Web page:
We’ve been dealing with or avoiding the problem of network connectivity on iOS apps for years. Now you can monitor the network status with a callback sort of like you would with location or other services. And you can specify wi-fi or cellular.
I’m glad this finally made it to the to of Apple’s backlog! 👍
A beautifully elegant way to store Swift properties in UserDefaults or Keychain. This approach really makes the most of Swift extensions and protocol-oriented programming. And more than anything, it makes for very simple, reusable code.
As noted in this post , I’ve been swimming at a pool that is 33 ⅓ yards (100 feet) long instead of the usual 25 years. I had been tracking this length as 33 yards on my Apple Watch. But recently they added an actual “33 ⅓” length between 33 and 34. Even though that ⅓ of a yard doesn’t make a real difference to me in terms of health tracking, this still made my day because they were thinking of me and this weird pool. 👍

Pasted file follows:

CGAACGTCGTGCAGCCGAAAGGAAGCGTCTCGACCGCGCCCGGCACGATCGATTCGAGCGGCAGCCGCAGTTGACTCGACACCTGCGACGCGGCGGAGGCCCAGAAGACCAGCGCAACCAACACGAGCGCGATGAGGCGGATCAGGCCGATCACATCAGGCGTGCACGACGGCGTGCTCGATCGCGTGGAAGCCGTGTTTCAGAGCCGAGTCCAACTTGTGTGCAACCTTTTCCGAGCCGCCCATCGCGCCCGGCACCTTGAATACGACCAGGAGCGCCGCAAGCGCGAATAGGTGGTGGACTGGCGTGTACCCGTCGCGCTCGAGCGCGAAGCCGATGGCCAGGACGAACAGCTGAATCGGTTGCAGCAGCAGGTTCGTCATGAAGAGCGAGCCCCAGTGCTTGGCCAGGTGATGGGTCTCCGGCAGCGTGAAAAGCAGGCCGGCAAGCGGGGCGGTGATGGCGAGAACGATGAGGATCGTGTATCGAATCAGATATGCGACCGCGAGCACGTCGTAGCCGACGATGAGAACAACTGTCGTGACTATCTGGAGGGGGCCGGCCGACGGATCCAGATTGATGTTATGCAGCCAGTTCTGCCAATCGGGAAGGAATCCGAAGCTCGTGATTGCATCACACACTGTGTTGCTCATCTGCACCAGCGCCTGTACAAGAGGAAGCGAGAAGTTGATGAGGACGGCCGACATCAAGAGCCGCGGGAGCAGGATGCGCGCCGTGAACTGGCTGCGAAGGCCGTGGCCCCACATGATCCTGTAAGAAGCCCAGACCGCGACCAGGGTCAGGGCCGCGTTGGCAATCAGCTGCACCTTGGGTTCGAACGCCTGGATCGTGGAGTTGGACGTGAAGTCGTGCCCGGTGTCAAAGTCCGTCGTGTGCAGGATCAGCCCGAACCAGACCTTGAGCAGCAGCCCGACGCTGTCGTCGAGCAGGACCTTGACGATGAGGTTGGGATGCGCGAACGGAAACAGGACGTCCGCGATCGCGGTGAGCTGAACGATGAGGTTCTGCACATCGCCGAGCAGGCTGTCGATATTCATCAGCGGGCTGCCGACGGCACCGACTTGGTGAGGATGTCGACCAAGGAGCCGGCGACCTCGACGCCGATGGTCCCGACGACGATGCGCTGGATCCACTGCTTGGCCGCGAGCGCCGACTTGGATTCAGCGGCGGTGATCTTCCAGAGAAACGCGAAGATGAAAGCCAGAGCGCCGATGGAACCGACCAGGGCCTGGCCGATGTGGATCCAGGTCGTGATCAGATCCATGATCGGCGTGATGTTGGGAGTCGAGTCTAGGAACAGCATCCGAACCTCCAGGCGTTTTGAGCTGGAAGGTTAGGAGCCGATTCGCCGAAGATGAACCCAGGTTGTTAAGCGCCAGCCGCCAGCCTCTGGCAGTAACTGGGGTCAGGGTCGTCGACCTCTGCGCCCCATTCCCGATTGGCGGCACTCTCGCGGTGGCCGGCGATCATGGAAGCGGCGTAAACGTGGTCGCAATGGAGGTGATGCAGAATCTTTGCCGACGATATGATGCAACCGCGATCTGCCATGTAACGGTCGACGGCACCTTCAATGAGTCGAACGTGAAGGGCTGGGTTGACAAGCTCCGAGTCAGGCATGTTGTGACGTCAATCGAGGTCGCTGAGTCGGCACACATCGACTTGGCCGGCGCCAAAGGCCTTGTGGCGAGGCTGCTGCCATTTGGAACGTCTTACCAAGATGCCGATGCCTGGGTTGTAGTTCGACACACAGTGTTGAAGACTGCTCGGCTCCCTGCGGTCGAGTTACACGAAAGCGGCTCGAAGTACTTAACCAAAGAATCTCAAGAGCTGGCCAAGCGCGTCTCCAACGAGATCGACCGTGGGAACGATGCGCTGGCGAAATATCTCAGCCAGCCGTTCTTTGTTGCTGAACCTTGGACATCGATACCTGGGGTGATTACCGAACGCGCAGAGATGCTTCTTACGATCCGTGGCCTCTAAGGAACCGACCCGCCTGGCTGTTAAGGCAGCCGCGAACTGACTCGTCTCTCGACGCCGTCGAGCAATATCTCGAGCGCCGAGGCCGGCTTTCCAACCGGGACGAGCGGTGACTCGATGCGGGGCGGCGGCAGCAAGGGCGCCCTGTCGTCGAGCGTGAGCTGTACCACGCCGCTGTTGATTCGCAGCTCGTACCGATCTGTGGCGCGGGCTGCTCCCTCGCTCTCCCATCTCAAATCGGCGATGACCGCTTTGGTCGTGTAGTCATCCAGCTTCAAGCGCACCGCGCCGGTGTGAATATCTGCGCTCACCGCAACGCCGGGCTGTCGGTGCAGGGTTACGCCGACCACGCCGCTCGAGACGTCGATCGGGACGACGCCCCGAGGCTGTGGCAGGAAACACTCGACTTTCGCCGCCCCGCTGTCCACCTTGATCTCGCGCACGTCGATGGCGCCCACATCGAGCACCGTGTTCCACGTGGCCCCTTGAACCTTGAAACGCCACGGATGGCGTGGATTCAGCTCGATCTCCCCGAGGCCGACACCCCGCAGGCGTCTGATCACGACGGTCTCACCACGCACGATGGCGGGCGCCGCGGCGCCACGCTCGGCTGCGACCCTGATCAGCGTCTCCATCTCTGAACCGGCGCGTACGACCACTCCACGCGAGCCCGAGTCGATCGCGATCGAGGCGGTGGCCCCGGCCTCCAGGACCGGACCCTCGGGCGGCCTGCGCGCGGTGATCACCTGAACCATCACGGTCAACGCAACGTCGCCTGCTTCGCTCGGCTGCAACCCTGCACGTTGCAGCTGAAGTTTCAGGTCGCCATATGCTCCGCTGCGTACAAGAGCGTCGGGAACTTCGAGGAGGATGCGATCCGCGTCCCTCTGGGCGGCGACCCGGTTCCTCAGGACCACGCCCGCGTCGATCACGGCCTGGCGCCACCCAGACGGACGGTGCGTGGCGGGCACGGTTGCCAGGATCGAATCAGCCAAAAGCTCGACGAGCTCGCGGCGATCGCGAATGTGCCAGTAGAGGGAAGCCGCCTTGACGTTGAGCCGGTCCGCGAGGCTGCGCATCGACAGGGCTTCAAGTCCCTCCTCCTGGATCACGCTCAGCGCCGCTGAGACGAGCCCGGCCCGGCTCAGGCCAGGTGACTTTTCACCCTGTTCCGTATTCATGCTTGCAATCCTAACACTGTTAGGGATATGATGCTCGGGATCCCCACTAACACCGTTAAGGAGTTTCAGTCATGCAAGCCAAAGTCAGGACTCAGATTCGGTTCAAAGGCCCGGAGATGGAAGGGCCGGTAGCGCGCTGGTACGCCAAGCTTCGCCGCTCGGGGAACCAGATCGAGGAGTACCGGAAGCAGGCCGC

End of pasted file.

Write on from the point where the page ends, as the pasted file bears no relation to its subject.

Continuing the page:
It shows what kind of impact attention to detail can have in a user interface. What can I say? I feel understood. 🤷🏻♂️
The Swift “defer” operator my not work exactly like you expect. It’s not exactly the last code executed before the function returns. Well, it kind of is. But also not so much. 🤦🏻♂️ As this article says, “defer” basically happens at the “ret” in “return”. 🤯
It takes a while to process what’s going on here, so take your time…
It’s also fascinating to see how what some very simple Swift code looks like when decompiled. Temporary registers. Global var access. Code injection in all the wrong places. 🤯 I have newfound respect for compiler writers.
And thanks to Sergey Smagleev on Medium for a great deep dive into “defer”.
Whoa, a simple three-liner has turned into this abomination that spans 34 lines of code.